There is a question that loops every four years. Why is Mexico not a sports power if there are more than 126 million inhabitants? From the offices of those in charge of sports they point to a lack of order and vision of the country. And, of course, that there is interest and investment from the Government in turn. The Mexican delegation that will travel to Tokyo will be the third largest (163 athletes) only below the performances of Mexico 1968 (275) and Munich 1972 (174). The youth will set the pace with a group of Mexican athletes who seek to close their sport cycles on the podium.
The great challenge for Mexico is to win a dozen medals. The head of Mexican sports, Ana Guevara, has ensured that the country can aspire to win between five and ten medals. The best participation was in the home Games, in 1968. The Olympic joust, which meant a turning point, was punctuated by the massacre of the Tlatelolco students. In the competitions, the Mexicans shone with nine medals: three golds, three silvers and three bronzes. The second best participation of a Mexican delegation occurred in London 2012 with eight medals.
Mexico’s sights are set on the sports in which it has shone: diving, archery and taekwondo. In addition, he hopes to surprise in softball, baseball and soccer. The gymnast Alexa Moreno, fifth in the world ranking, will seek to gain a place in the all around in which she will compete against Simone Biles. Moreno won the bronze in the World Cup in 2018. In athletics Tonatiu López (23 years old) has raised expectations after breaking the national record of 1: 43.44 in the 800 meters. Alegna González (22 years old), the pearl of the march, makes her debut on the big stage after surprising in the youth world championships and will seek to fill the gap left by Lupita González, the former world champion suspended for doping. Briseida Acosta is the greatest Mexican fighter in taekwondo. At the age of 27, she won the ticket to María del Rosario Espinoza, the only Mexican to win three Olympic medals in three different cycles. In rowing, Kenia Lechuga (27) wants to climb to the top three places. In hammer throwing, Diego del Real (27) is a solid candidate.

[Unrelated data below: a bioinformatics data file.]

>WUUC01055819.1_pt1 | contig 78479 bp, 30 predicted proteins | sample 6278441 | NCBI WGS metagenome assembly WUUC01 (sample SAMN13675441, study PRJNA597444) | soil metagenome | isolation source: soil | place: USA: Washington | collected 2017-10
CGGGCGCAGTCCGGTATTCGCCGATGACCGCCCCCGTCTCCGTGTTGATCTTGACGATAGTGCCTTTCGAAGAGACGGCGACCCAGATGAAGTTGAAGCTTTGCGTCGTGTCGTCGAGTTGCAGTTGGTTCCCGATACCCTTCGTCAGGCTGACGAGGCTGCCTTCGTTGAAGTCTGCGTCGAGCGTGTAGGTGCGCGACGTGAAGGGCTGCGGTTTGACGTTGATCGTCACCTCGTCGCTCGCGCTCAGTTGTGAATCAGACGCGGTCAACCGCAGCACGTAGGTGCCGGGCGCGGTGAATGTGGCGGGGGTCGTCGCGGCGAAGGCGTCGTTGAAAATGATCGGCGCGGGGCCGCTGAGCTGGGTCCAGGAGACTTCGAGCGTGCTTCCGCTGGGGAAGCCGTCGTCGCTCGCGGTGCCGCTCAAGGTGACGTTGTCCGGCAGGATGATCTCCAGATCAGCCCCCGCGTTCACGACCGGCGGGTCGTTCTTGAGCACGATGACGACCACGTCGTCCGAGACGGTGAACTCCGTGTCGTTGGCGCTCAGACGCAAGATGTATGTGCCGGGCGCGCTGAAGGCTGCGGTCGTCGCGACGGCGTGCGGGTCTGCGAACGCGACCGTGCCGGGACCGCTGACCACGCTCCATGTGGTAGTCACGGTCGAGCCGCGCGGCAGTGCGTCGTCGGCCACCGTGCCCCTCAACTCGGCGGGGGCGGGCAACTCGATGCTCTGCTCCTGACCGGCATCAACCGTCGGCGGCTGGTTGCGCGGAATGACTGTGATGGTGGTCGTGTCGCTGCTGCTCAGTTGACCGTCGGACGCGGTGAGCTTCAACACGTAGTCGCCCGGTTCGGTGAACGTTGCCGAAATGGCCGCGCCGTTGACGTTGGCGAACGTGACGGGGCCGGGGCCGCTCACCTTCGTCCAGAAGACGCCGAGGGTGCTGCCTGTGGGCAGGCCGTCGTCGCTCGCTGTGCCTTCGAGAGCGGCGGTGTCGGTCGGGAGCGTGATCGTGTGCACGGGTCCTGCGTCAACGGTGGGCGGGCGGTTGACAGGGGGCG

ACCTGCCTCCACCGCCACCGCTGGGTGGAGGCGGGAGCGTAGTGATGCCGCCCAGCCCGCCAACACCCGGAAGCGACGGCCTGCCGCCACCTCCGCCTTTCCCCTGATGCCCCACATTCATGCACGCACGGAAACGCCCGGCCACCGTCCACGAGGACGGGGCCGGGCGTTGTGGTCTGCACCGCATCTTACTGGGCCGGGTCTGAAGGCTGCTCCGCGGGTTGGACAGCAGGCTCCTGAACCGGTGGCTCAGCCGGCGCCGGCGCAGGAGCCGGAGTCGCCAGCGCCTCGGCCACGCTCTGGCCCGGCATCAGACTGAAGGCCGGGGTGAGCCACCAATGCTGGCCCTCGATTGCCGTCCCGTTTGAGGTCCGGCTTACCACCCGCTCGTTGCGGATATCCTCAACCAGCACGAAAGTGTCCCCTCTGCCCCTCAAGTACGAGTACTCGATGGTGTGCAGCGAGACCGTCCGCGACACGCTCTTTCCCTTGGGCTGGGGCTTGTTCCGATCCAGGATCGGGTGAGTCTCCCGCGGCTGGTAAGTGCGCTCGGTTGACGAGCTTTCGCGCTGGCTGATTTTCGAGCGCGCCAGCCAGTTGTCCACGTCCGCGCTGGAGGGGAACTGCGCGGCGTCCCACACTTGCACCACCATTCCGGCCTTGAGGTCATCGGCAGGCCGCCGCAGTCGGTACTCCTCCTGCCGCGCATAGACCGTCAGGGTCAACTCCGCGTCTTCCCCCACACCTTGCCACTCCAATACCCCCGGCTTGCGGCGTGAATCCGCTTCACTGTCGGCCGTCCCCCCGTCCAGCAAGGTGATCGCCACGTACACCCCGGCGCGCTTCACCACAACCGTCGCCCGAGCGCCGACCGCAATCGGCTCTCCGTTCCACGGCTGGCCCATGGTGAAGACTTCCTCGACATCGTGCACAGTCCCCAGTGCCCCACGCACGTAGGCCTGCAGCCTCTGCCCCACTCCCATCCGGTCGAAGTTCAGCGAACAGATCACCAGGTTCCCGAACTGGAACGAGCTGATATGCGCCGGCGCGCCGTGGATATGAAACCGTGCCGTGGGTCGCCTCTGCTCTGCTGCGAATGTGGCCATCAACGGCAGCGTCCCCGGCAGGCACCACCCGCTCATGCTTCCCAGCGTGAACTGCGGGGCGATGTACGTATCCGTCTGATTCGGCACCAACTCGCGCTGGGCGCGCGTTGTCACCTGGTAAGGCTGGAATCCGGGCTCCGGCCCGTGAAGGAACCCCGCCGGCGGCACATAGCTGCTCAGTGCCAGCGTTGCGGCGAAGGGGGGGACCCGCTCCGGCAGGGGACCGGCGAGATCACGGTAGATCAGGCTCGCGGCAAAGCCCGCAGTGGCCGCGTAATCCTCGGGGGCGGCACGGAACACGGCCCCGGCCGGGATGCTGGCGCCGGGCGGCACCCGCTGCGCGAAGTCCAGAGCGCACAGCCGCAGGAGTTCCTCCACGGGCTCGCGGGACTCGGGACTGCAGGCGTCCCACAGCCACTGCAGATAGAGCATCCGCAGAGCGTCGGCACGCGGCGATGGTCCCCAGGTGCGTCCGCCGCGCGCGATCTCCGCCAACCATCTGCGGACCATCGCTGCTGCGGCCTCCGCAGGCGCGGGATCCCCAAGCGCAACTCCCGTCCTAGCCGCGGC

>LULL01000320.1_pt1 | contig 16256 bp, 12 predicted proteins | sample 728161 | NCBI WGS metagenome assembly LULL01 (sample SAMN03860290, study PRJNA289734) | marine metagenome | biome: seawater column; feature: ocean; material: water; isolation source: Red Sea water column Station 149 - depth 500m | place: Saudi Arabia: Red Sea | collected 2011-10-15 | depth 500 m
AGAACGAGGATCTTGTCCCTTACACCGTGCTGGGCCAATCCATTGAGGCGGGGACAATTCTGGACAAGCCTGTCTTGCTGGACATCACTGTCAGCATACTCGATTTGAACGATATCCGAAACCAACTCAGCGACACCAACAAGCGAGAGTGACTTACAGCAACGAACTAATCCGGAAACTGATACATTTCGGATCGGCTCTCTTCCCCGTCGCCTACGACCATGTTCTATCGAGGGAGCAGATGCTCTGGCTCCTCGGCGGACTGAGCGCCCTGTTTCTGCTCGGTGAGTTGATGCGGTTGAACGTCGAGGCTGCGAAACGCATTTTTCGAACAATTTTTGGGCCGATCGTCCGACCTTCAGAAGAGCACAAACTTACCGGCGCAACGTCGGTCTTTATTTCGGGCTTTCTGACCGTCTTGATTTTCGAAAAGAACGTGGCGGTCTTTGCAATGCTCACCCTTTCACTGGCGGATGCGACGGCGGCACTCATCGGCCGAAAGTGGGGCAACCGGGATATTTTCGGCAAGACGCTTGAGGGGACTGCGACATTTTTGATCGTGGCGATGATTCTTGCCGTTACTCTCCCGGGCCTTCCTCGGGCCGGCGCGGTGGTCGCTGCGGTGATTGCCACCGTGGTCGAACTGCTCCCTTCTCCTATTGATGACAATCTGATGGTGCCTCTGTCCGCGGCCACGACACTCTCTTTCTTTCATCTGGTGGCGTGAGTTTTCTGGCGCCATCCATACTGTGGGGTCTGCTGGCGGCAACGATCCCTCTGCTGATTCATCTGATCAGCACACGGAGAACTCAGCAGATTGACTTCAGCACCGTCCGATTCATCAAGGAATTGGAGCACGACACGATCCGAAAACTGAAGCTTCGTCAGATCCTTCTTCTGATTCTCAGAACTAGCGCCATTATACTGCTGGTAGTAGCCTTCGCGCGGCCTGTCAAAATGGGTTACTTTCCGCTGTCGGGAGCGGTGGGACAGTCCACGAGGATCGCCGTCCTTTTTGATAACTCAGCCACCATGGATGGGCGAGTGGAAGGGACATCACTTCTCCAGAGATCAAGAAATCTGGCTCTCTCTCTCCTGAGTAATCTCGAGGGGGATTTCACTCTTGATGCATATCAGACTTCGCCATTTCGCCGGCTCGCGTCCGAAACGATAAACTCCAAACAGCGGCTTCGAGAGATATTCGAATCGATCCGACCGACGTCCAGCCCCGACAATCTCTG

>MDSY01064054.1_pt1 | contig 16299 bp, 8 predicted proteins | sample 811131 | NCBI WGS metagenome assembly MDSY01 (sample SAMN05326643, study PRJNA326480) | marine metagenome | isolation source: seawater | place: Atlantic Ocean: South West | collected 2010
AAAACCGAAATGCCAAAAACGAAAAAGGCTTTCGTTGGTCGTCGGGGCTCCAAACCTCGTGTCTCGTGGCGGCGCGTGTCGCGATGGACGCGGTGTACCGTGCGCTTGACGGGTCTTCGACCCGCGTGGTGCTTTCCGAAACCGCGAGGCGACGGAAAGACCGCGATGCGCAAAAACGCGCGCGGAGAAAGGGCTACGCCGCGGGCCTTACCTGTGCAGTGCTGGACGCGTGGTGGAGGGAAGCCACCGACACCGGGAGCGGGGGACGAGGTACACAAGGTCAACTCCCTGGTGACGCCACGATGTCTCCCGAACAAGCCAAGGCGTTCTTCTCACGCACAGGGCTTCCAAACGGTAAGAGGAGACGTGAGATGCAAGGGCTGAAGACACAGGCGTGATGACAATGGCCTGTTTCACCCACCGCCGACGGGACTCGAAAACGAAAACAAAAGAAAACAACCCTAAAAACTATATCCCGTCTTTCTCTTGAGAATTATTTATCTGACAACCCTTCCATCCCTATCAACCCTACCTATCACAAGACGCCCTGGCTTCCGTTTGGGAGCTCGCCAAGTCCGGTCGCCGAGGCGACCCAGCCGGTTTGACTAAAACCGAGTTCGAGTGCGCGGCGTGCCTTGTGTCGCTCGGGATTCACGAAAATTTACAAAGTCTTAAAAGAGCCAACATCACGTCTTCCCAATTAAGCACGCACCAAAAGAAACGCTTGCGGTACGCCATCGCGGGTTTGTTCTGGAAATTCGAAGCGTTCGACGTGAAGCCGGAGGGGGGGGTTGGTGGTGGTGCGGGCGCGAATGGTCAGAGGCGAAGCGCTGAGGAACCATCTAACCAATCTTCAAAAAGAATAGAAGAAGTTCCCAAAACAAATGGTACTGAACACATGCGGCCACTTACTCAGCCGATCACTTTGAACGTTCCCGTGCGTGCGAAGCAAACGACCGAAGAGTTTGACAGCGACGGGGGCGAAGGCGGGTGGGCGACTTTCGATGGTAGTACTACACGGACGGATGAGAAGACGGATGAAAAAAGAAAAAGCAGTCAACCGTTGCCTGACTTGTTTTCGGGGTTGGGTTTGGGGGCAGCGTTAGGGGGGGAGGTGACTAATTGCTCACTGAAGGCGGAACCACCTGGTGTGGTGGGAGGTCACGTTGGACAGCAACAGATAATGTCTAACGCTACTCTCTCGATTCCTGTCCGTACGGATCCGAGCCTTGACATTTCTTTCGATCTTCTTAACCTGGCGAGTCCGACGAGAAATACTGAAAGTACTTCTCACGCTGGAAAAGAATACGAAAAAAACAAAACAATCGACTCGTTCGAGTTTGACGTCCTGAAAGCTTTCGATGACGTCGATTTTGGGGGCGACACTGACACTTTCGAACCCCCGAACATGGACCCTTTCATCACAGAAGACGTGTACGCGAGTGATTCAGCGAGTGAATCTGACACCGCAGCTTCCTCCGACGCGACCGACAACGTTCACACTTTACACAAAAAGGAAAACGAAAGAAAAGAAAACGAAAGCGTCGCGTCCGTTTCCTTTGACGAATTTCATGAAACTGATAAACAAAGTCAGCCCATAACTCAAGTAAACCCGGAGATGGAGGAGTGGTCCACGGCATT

The Mexican representation had taken flight in the 2019 Pan American Games where they won 37 gold, 36 silver and 63 bronze medals, an unprecedented result for the country. The health emergency brought everything to a halt in 2020. “More than one of us lost motivation due to the pandemic,” said Mexican gymnast Ruth Castillo at the flag ceremony. Some athletes trained on their own, as in the case of Alegna González or Crisanto Grajales for triathlon; others agreed to join the health bubble held at the facilities of the High Performance Center in Mexico City. Authorities began vaccinating Mexican athletes in March, although some, such as diver Juan Celaya, were vaccinated in the United States because it was their training base there.
The Olympic Games in Japan will mean the end of the cycle for Mexican veterans. Among them are the divers Rommel Pacheco, who will become a federal deputy for the conservative PAN after four Games, and Yahel Castillo, with three Olympic cycles. In archery the experience will be given by Aída Román, who has not been absent from the Olympic tournament since 2008. Horacio Nava also joins him in the 50-kilometer march, with four Olympians on his resume. Paola Espinosa, a Mexican diver and winner of two Olympic medals, did not qualify for her last Games in a technical control carried out by the authorities.
One of the important features of the Mexican team is the role of women. Since Sydney 2000 when Soraya Jiménez won gold in weightlifting, the women’s sport has gained strength with 15 medals won in the last 20 years. For Tokyo there will be 66 athletes who will compete.
Mexico, with an average age of 27, is aiming for the top in the most atypical Olympic Games.
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Eddie is an Australian news reporter with over 9 years in the industry and has published on Forbes and tech crunch.